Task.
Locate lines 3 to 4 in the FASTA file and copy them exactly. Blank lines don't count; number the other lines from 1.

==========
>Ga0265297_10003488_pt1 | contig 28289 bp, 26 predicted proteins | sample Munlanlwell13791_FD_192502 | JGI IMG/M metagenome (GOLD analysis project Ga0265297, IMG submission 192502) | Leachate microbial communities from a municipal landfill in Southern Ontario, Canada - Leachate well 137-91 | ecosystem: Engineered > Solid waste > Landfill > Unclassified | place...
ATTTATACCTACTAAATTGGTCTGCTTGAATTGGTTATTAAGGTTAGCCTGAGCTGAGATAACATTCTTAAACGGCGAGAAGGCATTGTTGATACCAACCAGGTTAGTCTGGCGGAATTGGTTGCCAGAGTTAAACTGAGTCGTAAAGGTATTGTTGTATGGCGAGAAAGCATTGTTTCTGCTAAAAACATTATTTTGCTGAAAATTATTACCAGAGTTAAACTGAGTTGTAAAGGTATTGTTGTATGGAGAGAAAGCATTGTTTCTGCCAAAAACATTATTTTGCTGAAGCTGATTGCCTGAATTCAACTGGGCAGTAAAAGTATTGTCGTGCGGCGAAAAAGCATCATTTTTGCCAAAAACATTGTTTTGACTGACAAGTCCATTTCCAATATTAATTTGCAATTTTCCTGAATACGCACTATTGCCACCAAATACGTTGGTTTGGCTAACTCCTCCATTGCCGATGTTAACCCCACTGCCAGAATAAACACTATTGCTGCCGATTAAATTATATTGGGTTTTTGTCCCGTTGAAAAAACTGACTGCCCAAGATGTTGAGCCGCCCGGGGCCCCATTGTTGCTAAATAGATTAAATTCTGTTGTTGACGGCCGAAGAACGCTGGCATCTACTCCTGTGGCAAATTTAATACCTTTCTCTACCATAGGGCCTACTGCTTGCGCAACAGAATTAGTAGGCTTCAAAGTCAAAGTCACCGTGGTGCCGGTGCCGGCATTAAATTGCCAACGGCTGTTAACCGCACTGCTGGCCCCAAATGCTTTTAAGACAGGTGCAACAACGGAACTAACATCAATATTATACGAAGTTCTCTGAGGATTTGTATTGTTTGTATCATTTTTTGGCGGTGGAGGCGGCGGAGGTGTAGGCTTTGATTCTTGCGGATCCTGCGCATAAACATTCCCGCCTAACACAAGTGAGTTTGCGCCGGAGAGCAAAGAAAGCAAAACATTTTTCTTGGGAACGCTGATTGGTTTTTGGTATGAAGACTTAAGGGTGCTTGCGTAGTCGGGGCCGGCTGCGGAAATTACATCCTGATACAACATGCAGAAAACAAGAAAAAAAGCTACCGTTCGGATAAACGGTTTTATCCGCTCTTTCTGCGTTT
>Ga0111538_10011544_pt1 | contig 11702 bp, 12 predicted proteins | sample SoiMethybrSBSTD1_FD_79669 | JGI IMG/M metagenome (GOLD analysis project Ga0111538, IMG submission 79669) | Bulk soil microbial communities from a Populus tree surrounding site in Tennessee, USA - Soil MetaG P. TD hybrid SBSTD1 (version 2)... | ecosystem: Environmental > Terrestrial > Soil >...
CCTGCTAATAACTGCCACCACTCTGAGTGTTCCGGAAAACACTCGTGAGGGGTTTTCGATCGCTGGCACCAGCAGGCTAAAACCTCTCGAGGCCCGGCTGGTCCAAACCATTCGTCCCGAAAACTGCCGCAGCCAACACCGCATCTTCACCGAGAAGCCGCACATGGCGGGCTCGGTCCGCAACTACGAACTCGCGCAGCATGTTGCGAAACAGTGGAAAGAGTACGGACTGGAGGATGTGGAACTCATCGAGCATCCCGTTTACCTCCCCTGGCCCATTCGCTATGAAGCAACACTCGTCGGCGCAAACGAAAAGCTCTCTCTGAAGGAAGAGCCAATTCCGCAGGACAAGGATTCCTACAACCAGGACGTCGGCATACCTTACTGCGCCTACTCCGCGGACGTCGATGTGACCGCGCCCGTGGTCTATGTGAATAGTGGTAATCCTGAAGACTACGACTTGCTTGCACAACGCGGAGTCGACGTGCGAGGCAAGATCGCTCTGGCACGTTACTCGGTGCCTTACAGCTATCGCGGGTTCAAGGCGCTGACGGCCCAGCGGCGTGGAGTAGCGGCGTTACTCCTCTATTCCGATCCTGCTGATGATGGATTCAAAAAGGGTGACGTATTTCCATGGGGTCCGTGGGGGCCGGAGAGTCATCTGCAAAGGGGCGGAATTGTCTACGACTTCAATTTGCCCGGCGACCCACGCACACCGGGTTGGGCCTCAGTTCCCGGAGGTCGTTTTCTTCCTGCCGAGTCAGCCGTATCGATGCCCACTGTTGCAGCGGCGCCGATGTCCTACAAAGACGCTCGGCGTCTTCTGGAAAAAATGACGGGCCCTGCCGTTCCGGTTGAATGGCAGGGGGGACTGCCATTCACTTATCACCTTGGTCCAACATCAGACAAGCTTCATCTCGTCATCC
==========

>Ga0111538_10011544_pt1 | contig 11702 bp, 12 predicted proteins | sample SoiMethybrSBSTD1_FD_79669 | JGI IMG/M metagenome (GOLD analysis project Ga0111538, IMG submission 79669) | Bulk soil microbial communities from a Populus tree surrounding site in Tennessee, USA - Soil MetaG P. TD hybrid SBSTD1 (version 2)... | ecosystem: Environmental > Terrestrial > Soil >...
CCTGCTAATAACTGCCACCACTCTGAGTGTTCCGGAAAACACTCGTGAGGGGTTTTCGATCGCTGGCACCAGCAGGCTAAAACCTCTCGAGGCCCGGCTGGTCCAAACCATTCGTCCCGAAAACTGCCGCAGCCAACACCGCATCTTCACCGAGAAGCCGCACATGGCGGGCTCGGTCCGCAACTACGAACTCGCGCAGCATGTTGCGAAACAGTGGAAAGAGTACGGACTGGAGGATGTGGAACTCATCGAGCATCCCGTTTACCTCCCCTGGCCCATTCGCTATGAAGCAACACTCGTCGGCGCAAACGAAAAGCTCTCTCTGAAGGAAGAGCCAATTCCGCAGGACAAGGATTCCTACAACCAGGACGTCGGCATACCTTACTGCGCCTACTCCGCGGACGTCGATGTGACCGCGCCCGTGGTCTATGTGAATAGTGGTAATCCTGAAGACTACGACTTGCTTGCACAACGCGGAGTCGACGTGCGAGGCAAGATCGCTCTGGCACGTTACTCGGTGCCTTACAGCTATCGCGGGTTCAAGGCGCTGACGGCCCAGCGGCGTGGAGTAGCGGCGTTACTCCTCTATTCCGATCCTGCTGATGATGGATTCAAAAAGGGTGACGTATTTCCATGGGGTCCGTGGGGGCCGGAGAGTCATCTGCAAAGGGGCGGAATTGTCTACGACTTCAATTTGCCCGGCGACCCACGCACACCGGGTTGGGCCTCAGTTCCCGGAGGTCGTTTTCTTCCTGCCGAGTCAGCCGTATCGATGCCCACTGTTGCAGCGGCGCCGATGTCCTACAAAGACGCTCGGCGTCTTCTGGAAAAAATGACGGGCCCTGCCGTTCCGGTTGAATGGCAGGGGGGACTGCCATTCACTTATCACCTTGGTCCAACATCAGACAAGCTTCATCTCGTCATCC